Essay and Photography by Matthew Lomanno
Entering the Ingbretson Studio of Drawing and Painting is like entering a monastery: the utter silence of students working in their stalls or reading in the library; the relative darkness, with angular natural light; the rhythm of communal life with a shared meal time; and a general solitude of experience. This space, and the culture inhabiting it, offers thoughtful and reflective work, which, in this former mill building in Manchester, New Hampshire, is orderly, directed, and yet creative.
One comes here to learn specific visual skills that require much time, practice, dedication, and guidance. All these could be achieved individually—by the solitary student under a master—but pursuing them within a tradition of community brings the benefits that many artists need to progress and succeed: support and encouragement by peers, judgment and critique by those same peers, seeing others’ work, learning from advanced students, discussing ideas and difficulties, and cultivating the various kinds of friendship formed after long periods of working together in close proximity. Suggestions and critiques are both clear and honest, as they stem from a shared set of visual and artistic goals, concepts, and vocabulary.
What unifies the enterprise at the Ingbretson Studio is the conviction that learning to see light and form—both in reality and in one’s strokes with pencil and brush—is requisite to practice in the visual arts. Developing those habits demands experience and time, to say nothing of talent and effort. Student artists proceed along the course only as the master sees fit, not according to a prescribed timeline. Such an approach to visual art-making—one that, if it is not a reaction against contemporary art, at least ignores most of the past century—is rare, scattered throughout the world in these studios known as “ateliers.”
Paul Ingbretson has been teaching here for more than three decades. He offers no degrees or certificates, and some students (even when they become teachers themselves) remain under his tutelage. Some have relocated to train here. Their histories and occupations vary: a retired medical doctor, a former art teacher, a current art teacher, a homeschooled musician. Some are here daily, full-time; others attend as work schedules permit. All of them seek a rare and nearly forgotten method of art education.
They come to this place—to Paul—to study the tradition of painting known as “the Boston School.” This tradition, carried along primarily by a master’s instruction and student’s practice, regards learning to see light and its effects first by drawing plaster casts on canvas with charcoal (creating a two-dimensional work from a three-dimensional object). The process is prescribed and orderly: following cast drawings, the student moves to still-life painting, then portraits, and finally figure studies. An advanced student will create the latter three continuously.
Ingbretson’s instruction and discussions inevitably invoke a reference to the Boston School’s past masters and founders: some who have inspired this tradition (Sargent, Vermeer, Monet), others immediately involved (Gammell, Paxton, Hale). This art is “derived from nature,” in Ingbretson’s words, and the work is constantly evaluated for that standard. What is created, however, is not life itself but a visually unified painting, with its own internal relations. That is, life is not confused with art; this is no blind realism or reproduction. Furthermore, the process is not fixed: it offers “guidelines, not rules,” “not a formula, but an ear” for painting. Forming habits of vision and of art is the goal of this education.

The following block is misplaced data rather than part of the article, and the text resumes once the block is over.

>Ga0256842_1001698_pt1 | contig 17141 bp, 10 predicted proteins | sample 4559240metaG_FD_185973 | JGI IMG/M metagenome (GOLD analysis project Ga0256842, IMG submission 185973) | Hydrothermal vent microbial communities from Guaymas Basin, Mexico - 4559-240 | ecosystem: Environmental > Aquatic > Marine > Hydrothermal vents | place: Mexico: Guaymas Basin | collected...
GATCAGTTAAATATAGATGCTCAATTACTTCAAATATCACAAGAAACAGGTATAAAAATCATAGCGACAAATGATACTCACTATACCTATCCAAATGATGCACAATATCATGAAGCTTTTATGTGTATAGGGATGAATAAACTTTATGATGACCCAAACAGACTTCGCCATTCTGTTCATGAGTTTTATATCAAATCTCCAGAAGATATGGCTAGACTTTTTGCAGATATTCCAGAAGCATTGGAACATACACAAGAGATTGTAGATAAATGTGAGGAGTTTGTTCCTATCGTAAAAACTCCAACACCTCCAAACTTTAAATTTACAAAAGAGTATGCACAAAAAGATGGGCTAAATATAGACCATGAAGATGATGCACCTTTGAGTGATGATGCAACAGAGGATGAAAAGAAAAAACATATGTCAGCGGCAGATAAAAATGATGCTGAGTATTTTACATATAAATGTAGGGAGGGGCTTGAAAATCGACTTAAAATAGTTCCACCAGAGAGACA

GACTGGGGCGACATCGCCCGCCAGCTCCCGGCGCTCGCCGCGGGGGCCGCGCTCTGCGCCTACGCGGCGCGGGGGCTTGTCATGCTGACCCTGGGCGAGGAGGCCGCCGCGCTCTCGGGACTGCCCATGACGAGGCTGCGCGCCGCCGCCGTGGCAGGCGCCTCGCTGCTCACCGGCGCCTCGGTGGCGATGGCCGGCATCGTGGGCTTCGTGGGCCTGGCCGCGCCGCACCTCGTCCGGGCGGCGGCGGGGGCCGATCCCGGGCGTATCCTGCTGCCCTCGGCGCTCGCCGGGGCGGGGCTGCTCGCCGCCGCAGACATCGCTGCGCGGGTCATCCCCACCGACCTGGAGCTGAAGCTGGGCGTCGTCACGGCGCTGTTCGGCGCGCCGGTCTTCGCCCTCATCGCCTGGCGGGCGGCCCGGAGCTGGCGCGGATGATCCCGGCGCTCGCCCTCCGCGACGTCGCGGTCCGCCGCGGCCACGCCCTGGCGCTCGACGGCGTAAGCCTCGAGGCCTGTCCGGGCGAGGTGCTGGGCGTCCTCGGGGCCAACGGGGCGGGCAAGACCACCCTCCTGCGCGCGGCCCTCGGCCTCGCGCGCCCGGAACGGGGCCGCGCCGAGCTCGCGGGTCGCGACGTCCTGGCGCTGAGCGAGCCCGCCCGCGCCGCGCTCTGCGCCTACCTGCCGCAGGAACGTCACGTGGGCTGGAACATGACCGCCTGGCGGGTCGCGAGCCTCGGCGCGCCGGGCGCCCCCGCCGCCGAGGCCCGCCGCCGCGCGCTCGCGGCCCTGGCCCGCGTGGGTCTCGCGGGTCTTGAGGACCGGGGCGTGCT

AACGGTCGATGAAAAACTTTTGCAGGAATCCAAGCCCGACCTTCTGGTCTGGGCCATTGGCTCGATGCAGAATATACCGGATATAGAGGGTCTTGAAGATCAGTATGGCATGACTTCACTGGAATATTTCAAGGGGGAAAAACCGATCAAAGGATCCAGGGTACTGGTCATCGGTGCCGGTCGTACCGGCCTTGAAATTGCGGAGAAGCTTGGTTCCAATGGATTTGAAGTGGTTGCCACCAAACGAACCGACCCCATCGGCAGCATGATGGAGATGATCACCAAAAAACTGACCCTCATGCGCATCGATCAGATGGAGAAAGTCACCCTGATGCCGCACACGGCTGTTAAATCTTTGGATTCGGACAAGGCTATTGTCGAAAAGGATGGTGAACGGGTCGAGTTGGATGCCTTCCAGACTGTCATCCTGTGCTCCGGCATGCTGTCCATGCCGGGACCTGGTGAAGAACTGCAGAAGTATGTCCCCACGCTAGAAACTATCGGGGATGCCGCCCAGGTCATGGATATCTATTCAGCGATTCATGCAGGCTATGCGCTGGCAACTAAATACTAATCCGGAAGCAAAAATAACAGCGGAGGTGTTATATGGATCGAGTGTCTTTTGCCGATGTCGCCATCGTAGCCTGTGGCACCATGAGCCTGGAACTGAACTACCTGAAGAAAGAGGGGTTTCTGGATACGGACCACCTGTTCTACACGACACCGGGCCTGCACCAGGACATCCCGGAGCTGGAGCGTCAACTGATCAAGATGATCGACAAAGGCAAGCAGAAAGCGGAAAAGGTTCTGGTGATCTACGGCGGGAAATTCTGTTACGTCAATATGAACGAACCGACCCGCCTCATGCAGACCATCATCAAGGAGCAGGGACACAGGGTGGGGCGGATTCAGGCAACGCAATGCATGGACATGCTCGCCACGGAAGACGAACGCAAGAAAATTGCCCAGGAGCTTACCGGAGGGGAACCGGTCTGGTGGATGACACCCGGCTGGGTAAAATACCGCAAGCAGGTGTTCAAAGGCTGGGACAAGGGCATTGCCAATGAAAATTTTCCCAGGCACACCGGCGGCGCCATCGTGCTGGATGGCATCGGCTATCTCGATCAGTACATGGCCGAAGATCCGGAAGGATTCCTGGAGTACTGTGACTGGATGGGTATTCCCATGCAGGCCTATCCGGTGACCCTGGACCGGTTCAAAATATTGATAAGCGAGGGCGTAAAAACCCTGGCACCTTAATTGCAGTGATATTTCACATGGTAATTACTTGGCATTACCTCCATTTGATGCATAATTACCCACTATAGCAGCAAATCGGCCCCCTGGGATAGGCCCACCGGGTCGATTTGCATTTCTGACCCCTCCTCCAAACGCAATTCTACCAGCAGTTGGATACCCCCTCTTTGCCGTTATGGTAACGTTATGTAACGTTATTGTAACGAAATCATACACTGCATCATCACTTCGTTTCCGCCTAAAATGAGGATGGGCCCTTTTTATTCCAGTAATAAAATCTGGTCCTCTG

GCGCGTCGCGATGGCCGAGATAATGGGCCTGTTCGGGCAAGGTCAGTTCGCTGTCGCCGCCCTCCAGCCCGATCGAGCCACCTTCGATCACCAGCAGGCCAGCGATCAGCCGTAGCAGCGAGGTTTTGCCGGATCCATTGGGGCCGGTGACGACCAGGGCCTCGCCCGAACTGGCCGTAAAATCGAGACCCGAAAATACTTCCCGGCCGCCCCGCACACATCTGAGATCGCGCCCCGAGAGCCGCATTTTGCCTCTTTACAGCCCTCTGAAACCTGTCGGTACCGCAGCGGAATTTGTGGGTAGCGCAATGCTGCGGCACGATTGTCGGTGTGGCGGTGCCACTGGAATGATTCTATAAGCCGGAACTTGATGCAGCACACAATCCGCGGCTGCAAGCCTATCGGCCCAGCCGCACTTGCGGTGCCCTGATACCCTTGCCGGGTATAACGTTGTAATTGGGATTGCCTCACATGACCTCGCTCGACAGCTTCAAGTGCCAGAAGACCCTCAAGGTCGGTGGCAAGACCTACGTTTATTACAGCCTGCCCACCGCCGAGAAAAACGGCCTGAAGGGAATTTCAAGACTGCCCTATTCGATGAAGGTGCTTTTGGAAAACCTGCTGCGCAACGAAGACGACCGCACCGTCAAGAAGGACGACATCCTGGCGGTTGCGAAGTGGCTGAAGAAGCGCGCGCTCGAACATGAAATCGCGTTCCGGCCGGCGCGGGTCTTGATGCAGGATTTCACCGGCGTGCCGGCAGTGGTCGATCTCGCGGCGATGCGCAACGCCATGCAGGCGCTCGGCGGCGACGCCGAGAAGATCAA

Creating this work has its own rhythm and pace: preparing the still life’s objects and background, with an eye towards color, tone, and arrangement; painting the layers to create shapes and tones; and standing back to view the subject and composition, then coming forward to make a mark on the canvas. This last step is repeated thousands of times over the hours of work, moving to and from the painting, seeing the whole while refining the details. The goal, according to Ingbretson, is to create a “unity of a general [visual] impression” (the “hardest part of painting”) via a “simultaneity” of relations such that the viewer understands the whole at once.
Contrasted to other approaches to art education (especially those since the mid-twentieth century), many of which value the artist’s expression over any particular learned techniques, Ingbretson demands a mastery of particular ways of seeing, drawing, and painting that will enable his students to produce anything they wish. How he educates his students is not inconsequential, either: one student remarked that she learned more in one and a half years with him than in four years in her BFA program. Another student, also with a BFA, had left his own teaching position at a high school because he “couldn’t teach them what they needed.” His previous art professors had discouraged and dismissed his desire to learn such a method: “Art has progressed from there,” they said.
All fine art, however, is contemporary, and the world is fortunately large enough to accommodate even a teacher and his students sustaining a traditional method of painting, toiling in a quiet old mill building.
For more photos from the Ingbretson Studio of Drawing and Painting, visit matthewlomanno.com/atelier.
Matthew Lomanno is an editorial and documentary photographer. His work can be seen at www.matthewlomanno.com.